You think the chance is gone, except, Suarez has lost his man again. He begins his leap outside the area and connects with a thunderous header from 17 yards out. The ball bends from left to right, looping over the stranded goalkeeper, into the top corner. The header, according to Match of the Day, was 'struck' at an astonishing 38 miles per hour (10mph faster than Usain Bolt). The commentator, sounding slightly annoyed by Suarez's afront to common footballing expectations, saw the replay and exclaimed:
"Look, he's on the edge of the box, for goodness sake!"
Before finishing with, "that... is pure genius." Indeed it was.
Suarez's third goal wasn't as dramatic or skillful as his other two - but it was still symptomatic of the whole game. Liverpool dominated a West Brom side that were unbeaten in five games, and boasted an excellent defensive record, especially on set pieces.
Gerrard's pinpoint delivery is useless if the Baggies' defence were able to pick up the threat from Liverpool's attacking players. Sometimes, however, credit has to go to forward players. Fractionally before the captain takes the free kick Suarez feigns, ever so slightly, away from goal, before pushing off his left foot and giving himself that extra half yard of space he needs to get on the end of the cross. Weirdly, if you watch the replay (or look at the top row of the Suarez: goal #3 image) Sturridge makes the same move, and looks likely to get on the end of Gerrard's delivery. Not only do they combine so well together, they also give us twice as many options to score; if one misses, the other will put it away.
The final goal was the delicious icing on top of, arguably, the tastiest collection of goals you will see in a single game this season. Sturridge collects the ball midway inside West Brom's half, before accelerating away from his marker.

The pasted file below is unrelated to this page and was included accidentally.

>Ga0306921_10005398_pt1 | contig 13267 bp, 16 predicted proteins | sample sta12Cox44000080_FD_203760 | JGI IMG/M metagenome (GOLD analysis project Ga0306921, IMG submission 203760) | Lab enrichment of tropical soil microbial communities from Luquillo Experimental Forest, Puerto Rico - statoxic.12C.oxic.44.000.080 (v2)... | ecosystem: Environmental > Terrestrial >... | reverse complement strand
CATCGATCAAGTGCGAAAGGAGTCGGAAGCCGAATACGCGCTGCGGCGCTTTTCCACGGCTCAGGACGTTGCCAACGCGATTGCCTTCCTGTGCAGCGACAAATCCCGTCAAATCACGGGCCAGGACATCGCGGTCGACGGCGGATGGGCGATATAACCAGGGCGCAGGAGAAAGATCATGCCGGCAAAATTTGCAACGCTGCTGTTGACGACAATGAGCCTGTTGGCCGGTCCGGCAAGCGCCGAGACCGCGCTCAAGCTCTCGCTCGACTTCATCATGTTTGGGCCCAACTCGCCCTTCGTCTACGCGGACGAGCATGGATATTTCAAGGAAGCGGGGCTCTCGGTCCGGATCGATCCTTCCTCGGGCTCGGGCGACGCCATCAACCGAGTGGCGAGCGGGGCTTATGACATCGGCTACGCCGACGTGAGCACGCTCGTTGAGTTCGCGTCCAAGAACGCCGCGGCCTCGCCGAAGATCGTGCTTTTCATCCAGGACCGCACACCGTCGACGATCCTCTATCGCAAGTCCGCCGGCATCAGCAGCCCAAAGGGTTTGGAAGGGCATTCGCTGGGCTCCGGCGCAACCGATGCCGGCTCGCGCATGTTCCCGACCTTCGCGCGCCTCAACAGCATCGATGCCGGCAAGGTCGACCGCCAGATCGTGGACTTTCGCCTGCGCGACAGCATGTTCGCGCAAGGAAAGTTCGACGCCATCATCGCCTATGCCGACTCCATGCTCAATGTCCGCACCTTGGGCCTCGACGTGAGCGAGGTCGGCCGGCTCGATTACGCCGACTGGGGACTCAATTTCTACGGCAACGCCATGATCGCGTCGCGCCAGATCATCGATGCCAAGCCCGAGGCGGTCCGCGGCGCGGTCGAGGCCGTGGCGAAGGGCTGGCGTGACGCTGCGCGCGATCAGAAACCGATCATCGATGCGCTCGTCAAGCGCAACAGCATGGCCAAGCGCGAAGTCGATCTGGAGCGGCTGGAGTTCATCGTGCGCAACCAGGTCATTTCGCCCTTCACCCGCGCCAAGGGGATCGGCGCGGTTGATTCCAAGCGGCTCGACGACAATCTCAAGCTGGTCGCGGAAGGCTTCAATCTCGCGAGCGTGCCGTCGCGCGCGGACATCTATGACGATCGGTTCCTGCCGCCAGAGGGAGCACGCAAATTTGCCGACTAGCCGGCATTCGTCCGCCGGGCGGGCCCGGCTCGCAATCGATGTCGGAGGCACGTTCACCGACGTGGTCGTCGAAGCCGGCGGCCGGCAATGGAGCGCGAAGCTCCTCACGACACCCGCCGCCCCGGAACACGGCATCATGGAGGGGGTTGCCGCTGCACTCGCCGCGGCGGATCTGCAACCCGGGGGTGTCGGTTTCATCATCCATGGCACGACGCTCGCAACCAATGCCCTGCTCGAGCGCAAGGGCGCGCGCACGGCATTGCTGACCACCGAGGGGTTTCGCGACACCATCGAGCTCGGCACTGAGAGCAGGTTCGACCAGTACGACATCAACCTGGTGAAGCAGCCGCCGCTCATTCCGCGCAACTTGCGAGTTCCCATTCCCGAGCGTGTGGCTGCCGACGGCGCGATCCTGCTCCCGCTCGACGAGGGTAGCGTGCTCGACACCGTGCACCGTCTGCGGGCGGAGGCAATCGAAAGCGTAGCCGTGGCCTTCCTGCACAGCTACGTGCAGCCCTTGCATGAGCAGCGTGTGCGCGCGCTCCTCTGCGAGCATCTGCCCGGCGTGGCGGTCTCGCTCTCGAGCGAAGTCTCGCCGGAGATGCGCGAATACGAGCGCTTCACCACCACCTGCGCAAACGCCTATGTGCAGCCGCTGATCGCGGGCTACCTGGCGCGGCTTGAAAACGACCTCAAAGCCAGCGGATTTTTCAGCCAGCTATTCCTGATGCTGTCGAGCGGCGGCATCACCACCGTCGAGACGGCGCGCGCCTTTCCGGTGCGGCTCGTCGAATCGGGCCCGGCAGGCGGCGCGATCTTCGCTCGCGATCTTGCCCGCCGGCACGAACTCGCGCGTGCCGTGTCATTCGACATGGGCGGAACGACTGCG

Now, 95 per cent (maybe even more) of the players in the Premier League might see the keeper off his line, many of them may even think about chipping the goalie - but, only a select few can execute it well enough that it floats, agonisingly, over the head of the stranded keeper and into the back of the net.
Apparently, what we're seeing is only six or seven out of 10 for Sturridge, who said in an interview with the Liverpool Echo over the weekend, "I think, for my capacity as a footballer, I'd say seven out of 10. Probably even six - I'm being kind to myself saying a seven. I can do a lot better than I'm doing now."
I don't believe him. I'm not sure I can even imagine a 30 per cent improvement on the level we're currently seeing from the Premier League's top goal scorer.
I was going excuse myself a certain level of hyperbole when describing the goals - because of the known side-effects of grazed under-chin - but after reading Sturridge's quotes after the game, it should be actively encouraged. Because, if Sturridge is correct in his prediction that he can indeed improve by upto 30 per cent, as LFC fans, we're going to need to create some new adjectives to describe him, and his magical partner Luis.